'The Fire Sermon', the third part of T. S. Eliot's The Waste Land (1922), famously describes an assignation between a 'typist' and a 'young man carbuncular' who comes to her home as the 'expected guest':
The time is now propitious, as he guesses,
The meal is ended, she is bored and tired,
Endeavours to engage her in caresses
Which still are unreproved, if undesired.
Flushed and decided, he assaults at once;
Exploring hands encounter no defence;
His vanity requires no response,
And makes a welcome of indifference.
After her 'lover' has departed, the typist expresses her relief: '"Well now that's done: and I'm glad it's over."'
Lawrence Rainey, in his invaluable annotated edition, points out how rarely typists featured in 'serious' poems prior to The Waste Land, although he goes on to identify seven realist novels between 1910 and 1922 which explored this new subject. In four of them, he notes, 'the heroine engages in what would now be termed consensual premarital sex'.
Even so, the fact that sex in 'The Fire Sermon' is premarital and consensual remains subsidiary to a more important consideration which complements the poem's larger patterning of motifs: sex (at least for the typist) seems utterly devoid of joy. What is her motivation, what the quid pro quo for making herself available to 'Exploring hands'? Regarding that mystery, Rainey's typist-novels (which he offers as parallels, not sources) are silent.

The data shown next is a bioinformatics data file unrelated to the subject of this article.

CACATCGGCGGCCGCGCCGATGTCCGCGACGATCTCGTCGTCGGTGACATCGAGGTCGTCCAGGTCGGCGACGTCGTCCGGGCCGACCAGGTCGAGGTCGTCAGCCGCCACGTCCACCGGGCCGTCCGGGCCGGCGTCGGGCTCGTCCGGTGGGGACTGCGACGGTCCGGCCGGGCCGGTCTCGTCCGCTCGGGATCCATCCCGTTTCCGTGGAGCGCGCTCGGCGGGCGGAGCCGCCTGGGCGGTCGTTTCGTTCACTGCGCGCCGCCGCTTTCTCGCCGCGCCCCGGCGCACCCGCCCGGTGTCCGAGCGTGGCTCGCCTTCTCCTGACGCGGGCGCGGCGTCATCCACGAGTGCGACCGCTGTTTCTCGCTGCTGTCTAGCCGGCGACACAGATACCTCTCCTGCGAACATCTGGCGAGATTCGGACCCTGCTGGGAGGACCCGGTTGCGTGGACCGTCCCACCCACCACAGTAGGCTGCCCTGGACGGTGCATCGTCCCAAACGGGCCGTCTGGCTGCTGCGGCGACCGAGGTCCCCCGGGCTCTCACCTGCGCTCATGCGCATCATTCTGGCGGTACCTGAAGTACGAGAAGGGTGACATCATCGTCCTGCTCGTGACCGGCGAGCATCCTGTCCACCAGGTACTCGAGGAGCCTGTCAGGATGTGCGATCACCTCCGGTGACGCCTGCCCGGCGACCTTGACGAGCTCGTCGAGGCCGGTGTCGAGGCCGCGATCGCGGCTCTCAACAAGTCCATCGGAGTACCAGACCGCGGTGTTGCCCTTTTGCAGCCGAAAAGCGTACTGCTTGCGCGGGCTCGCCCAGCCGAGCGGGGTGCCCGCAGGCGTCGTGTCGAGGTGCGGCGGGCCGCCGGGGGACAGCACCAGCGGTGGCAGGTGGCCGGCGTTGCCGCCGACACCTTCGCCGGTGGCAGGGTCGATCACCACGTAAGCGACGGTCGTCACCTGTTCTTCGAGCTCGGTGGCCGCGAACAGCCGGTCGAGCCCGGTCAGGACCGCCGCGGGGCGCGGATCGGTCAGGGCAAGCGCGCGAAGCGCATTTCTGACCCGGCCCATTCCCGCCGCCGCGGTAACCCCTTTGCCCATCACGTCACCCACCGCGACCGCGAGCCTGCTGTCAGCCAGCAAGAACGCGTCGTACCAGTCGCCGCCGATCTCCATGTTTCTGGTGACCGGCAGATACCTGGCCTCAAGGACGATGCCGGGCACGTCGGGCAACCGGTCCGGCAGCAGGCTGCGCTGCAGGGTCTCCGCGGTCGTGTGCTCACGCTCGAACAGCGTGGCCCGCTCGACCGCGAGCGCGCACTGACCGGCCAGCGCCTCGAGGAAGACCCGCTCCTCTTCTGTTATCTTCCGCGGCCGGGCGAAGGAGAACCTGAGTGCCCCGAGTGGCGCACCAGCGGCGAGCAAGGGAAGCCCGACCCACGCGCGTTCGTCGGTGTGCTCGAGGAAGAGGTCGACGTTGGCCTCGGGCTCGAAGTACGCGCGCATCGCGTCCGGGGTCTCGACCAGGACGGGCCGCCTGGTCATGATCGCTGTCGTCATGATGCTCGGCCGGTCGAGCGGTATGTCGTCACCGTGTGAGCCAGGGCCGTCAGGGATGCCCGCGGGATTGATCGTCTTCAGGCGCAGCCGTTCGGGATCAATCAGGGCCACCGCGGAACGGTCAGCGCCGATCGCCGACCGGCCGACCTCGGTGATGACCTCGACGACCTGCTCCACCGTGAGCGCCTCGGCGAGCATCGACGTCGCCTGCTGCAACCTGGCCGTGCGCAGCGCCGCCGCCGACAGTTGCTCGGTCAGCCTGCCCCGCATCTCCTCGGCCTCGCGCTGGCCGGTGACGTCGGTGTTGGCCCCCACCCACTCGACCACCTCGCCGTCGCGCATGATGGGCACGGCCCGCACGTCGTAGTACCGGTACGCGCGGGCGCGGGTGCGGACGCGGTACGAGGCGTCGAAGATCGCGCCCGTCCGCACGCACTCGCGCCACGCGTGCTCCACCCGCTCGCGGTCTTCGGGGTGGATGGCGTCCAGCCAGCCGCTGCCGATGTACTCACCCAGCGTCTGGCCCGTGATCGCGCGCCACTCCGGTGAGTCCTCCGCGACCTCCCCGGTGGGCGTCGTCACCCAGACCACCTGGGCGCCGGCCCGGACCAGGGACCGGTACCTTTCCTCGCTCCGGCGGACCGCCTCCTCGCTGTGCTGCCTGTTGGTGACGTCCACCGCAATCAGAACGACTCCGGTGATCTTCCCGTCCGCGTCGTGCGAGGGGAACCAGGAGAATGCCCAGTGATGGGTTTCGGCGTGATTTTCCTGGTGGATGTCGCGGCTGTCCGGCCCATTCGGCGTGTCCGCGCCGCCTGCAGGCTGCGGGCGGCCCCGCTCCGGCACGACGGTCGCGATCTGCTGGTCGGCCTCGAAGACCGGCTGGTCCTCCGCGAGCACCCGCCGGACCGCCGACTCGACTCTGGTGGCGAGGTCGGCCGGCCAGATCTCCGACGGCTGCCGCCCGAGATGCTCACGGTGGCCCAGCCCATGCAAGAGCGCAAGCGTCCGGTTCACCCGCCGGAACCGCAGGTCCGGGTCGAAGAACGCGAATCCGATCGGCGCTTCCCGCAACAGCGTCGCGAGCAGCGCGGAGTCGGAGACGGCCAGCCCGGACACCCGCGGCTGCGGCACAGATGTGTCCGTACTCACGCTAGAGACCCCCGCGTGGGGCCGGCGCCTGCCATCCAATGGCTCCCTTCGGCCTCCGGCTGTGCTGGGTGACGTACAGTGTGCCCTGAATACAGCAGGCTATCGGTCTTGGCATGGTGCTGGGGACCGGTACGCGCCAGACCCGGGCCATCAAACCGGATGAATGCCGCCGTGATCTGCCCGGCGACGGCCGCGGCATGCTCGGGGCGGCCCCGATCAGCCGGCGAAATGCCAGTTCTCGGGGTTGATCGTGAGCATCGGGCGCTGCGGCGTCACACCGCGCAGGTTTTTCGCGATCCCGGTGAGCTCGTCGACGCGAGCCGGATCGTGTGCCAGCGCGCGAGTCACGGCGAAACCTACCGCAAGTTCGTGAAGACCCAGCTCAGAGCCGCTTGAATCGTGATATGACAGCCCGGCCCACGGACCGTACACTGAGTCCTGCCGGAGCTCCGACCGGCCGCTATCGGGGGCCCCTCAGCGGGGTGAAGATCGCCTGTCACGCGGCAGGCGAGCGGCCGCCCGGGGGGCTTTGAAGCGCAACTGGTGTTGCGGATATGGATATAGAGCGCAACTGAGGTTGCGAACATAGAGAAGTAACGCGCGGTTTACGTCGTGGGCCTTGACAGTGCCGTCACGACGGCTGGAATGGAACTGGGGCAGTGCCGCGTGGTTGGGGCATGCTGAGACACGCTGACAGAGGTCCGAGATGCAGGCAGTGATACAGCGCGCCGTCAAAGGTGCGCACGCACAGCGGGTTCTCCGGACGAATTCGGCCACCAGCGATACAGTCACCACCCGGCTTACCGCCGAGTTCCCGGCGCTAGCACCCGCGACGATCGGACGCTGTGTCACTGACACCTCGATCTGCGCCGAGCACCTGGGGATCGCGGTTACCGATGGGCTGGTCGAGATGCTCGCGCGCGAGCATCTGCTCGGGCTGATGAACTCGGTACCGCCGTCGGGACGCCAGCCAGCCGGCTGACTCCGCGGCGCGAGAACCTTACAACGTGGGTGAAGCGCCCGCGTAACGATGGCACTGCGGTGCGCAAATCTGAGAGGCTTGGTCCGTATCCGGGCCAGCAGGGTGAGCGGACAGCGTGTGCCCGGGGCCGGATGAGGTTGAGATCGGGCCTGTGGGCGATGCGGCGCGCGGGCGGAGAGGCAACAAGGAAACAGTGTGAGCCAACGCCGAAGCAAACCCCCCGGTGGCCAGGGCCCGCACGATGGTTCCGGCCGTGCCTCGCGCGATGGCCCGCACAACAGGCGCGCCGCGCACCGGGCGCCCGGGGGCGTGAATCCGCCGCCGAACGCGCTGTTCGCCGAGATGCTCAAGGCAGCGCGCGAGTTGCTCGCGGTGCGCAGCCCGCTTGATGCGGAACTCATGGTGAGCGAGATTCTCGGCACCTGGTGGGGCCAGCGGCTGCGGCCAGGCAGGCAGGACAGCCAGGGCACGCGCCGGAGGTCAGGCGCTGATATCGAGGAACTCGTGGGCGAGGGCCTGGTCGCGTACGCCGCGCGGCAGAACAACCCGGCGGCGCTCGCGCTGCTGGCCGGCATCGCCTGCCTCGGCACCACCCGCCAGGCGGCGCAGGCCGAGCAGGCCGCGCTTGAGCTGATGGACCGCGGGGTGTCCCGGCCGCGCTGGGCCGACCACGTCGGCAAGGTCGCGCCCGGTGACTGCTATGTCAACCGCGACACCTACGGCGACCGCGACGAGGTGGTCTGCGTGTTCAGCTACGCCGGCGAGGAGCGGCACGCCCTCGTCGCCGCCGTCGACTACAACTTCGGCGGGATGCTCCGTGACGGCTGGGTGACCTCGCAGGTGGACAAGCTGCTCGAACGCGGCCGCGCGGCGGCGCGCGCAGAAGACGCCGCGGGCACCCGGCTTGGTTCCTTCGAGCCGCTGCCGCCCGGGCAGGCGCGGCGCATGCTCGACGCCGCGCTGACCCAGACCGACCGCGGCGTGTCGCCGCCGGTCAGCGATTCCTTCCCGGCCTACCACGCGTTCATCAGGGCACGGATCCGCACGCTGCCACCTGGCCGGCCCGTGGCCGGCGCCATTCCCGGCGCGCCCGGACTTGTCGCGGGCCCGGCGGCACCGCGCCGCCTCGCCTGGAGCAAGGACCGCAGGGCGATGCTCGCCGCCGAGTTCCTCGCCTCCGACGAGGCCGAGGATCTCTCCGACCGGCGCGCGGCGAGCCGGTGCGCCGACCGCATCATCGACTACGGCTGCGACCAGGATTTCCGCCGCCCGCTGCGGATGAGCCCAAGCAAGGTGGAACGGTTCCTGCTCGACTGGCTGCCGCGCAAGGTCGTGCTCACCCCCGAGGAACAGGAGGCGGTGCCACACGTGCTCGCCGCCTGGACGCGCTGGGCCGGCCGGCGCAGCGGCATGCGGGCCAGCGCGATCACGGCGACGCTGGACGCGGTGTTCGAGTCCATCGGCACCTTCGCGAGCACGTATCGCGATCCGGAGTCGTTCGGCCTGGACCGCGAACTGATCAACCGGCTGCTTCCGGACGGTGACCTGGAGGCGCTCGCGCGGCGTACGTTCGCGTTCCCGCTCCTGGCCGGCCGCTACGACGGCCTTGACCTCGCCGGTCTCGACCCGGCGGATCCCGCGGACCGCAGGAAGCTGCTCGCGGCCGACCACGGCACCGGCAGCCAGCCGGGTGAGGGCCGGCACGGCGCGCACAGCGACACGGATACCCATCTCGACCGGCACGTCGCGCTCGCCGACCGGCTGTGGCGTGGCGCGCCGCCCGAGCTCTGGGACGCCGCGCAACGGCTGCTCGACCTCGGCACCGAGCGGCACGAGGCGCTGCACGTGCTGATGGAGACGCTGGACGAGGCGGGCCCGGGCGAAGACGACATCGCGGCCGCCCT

The poem's description of the 'departed lover' is, of course, ironic: the transaction between typist and young man carbuncular has nothing to do with love. The manuscripts of The Waste Land reveal that originally the poem had opened with a brothel scene in which Myrtle, the procuress, tells the male narrator that he is too drunk to have one of her girls. Prostitution, then, lurks in the peripheries, alongside various kinds of sexual violence, barrenness and dysfunction. The poem does not state that the typist receives money for her services, but her absence of sexual pleasure causes the reader to wonder in what ways she is compensated. We are not told that she is a prostitute; nor are we told that she is not.
A previously unnoticed source for this most musical and allusive (and musically allusive) of poems brings typist and prostitute into comic relation: the Great War song, 'I Don't Want To Be a Soldier'.
I Don't Want To Be a Soldier
I don't want to be a soldier,
I don't want to go to war,
I'd rather stay at home,
Around the streets to roam,
And live on the earnings of a lady typist.
I don't want a bayonet in my belly,
I don't want my bollocks shot away,
I'd rather stay in England,
In merry, merry England,
And fornicate my bleeding life away.
The phrase which stands out is 'lady typist'. Rhythms, rhyme patterns, and the logic of the sense require something else: something which rhymes with 'war'... What could be purer than a 'typist'? A 'lady typist'. And yet the phrase is a comic substitution for 'whore'. (Another version of the song refers, just as knowingly, to living off the earnings of a 'high-class lady'.) Even living off immoral earnings is better than going to war. See Gurney's 1917 poem 'Servitude': 'To keep a brothel, sweep and wash the floor / Of filthiest hovels, were noble to compare / With this brass-cleaning life [soldiering]'.
The lady typist, like her successor in The Waste Land, both is and is not a prostitute. She is the substitute, and simultaneously the equivalent. Eliot chose his protagonist's career wisely: we know her as (wink, wink!) a 'typist'.